China Mobile has begun the marketing push for a public beta of 3G (third-generation) telephony services, signaling that full deployment may be available soon after the Olympics.
Though the company has not yet announced when the service will start, television commercials on Beijing stations and display advertising in Beijing’s subway system began appearing earlier this week, encouraging interested users to sign up for trial service. Utilizing China’s homegrown TD-SCDMA (Time Division Synchronous Code Division Multiple Access), existing China Mobile customers can apply to be included in the trial.
Published rates for eventual commercial service set a 50 yuan (US$7.33) per month minimum and 0.40 yuan per minute for data charges within the user’s home city. For users who choose to make video calls instead of plain voice calls, made from their home cities, charges of 0.60 yuan per minute apply, and for the first time, China Mobile will not charge users to receive calls.
While the test began on a very small scale in April, China Mobile is only now looking to expand its scope and generate interest in the new services and technology. After three years of trials of various sizes and in numerous Chinese cities, TD-SCDMA may finally be ready for roll-out.
Existing China Mobile customers can apply through a section of the company’s Web site dedicated to the new technology, or in person at a China Mobile office in Beijing. However, application does not guarantee the user will receive a handset. Demand is heavy, a China Mobile customer service representative said by telephone.
The current package, offered until Sept. 30, offers set price trial services. A minimum package of 58 yuan per month in voice services and 100 yuan per month for data services is required. However, the package includes 800 yuan of free voice services and free handset rental during the period.
Six handsets available as part of the trial are: the Dopod s700; Motorola’s l800t; Chinese handset maker Haixin’s T66; LG’s KD876; Lenovo’s TD800; and Samsung’s i688.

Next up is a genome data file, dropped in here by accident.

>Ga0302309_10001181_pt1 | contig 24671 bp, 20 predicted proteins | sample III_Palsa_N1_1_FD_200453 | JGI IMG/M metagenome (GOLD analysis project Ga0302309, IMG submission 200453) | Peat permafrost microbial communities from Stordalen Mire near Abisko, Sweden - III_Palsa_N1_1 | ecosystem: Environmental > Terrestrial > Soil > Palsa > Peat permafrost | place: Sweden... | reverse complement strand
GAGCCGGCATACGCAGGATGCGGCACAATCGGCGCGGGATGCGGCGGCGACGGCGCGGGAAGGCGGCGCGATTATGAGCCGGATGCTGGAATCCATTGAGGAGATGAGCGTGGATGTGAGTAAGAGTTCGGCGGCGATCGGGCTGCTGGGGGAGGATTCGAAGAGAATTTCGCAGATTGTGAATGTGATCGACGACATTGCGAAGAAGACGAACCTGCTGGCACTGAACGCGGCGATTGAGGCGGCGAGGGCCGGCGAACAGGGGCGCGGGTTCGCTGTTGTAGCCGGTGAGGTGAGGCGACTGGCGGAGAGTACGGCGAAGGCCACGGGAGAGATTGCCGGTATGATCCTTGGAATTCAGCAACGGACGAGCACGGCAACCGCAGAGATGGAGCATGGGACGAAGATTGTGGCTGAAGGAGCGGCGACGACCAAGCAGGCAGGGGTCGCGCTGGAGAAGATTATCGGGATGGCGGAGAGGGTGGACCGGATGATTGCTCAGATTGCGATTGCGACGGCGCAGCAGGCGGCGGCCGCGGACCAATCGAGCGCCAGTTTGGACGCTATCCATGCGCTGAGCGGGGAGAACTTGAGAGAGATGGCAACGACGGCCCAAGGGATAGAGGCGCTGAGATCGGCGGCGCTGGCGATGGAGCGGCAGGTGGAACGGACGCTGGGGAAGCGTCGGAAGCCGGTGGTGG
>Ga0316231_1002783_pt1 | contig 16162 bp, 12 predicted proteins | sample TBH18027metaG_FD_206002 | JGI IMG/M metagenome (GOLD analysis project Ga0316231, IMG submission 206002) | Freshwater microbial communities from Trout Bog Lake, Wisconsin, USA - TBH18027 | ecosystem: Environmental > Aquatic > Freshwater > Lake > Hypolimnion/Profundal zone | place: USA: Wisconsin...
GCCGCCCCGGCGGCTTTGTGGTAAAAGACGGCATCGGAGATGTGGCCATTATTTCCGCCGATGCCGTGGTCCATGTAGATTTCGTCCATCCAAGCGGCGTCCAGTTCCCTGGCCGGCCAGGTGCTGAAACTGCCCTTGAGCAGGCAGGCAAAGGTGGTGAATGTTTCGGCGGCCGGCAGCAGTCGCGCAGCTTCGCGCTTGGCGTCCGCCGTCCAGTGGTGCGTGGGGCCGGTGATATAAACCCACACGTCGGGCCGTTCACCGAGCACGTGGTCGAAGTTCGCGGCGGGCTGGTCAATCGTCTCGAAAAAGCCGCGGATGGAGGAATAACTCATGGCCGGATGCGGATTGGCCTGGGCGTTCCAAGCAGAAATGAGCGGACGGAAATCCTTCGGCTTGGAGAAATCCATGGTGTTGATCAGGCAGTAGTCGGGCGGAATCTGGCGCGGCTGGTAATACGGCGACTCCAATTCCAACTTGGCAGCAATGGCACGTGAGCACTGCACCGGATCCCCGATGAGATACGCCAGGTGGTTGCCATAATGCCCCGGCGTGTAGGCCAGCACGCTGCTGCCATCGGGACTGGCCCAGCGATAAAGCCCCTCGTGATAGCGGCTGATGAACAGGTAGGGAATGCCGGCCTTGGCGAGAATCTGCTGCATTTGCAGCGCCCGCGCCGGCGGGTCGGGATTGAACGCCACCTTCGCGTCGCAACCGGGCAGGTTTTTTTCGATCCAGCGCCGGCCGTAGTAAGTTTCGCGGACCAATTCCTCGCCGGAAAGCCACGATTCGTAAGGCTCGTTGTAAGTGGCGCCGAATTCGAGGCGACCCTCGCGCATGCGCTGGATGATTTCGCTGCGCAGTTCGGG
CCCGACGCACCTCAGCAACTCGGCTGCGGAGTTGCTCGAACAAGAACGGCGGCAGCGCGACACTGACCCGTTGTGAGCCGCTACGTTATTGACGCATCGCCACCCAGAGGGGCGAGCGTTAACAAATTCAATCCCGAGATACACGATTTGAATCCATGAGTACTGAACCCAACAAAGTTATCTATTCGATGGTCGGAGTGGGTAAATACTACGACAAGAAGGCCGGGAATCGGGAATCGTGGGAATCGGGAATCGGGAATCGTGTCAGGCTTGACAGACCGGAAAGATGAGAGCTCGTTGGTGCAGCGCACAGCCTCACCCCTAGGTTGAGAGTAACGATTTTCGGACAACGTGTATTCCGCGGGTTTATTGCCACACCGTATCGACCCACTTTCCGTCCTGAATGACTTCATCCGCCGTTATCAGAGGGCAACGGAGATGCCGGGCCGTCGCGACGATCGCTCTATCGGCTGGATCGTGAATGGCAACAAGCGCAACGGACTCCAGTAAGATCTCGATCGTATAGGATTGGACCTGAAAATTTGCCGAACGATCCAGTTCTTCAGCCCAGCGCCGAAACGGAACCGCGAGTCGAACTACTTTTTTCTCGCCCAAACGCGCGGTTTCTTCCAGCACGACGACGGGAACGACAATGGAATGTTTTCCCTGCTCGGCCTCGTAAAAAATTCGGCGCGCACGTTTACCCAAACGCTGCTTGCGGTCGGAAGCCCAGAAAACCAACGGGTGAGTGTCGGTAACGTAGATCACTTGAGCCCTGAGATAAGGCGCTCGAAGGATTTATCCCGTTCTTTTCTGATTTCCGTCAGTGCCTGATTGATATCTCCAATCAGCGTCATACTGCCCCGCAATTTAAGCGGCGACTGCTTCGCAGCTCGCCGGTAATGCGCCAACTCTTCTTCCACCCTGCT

The i688 is one of four models of handset that Samsung, an official Olympic sponsor, supplied to the Beijing Organizing Committee for the Games of the XXIX Olympiad (BOCOG) for use during the Olympics next month. The Korean company gave BOCOG more than 15,000 TD-SCDMA devices, with the Chinese standard being used to provide limited 3G services, via China Mobile, also an official sponsor, to Olympic VIPs, officials and journalists.
TD-SCDMA was developed as part of a larger Chinese effort to create technology standards that would not require the payment of royalties to foreign patent holders. It is not compatible with any other 3G standard, and China’s carriers have not indicated they will support any other 3G standard. However, given the size of China’s domestic mobile market — about 550 million users — even 10 percent penetration would give TD-SCDMA more users than in many nations.
China Mobile doesn’t even officially have a license to offer commercial 3G services. China’s Ministry of Industry and Information Technology, which regulates the telecommunications industry, has not yet issued such licenses, although China Mobile — the nation’s and world’s largest mobile service operator — is virtually guaranteed one, as are newly-created giants China Netcom and China Telecom.
The latter two merged with smaller carriers earlier this year to create a trio of operators that would all have fixed-line and mobile assets. Foreign operators are not permitted to offer services in China, so there will likely be no multibillion-dollar auction of spectrum as occurred in some European markets.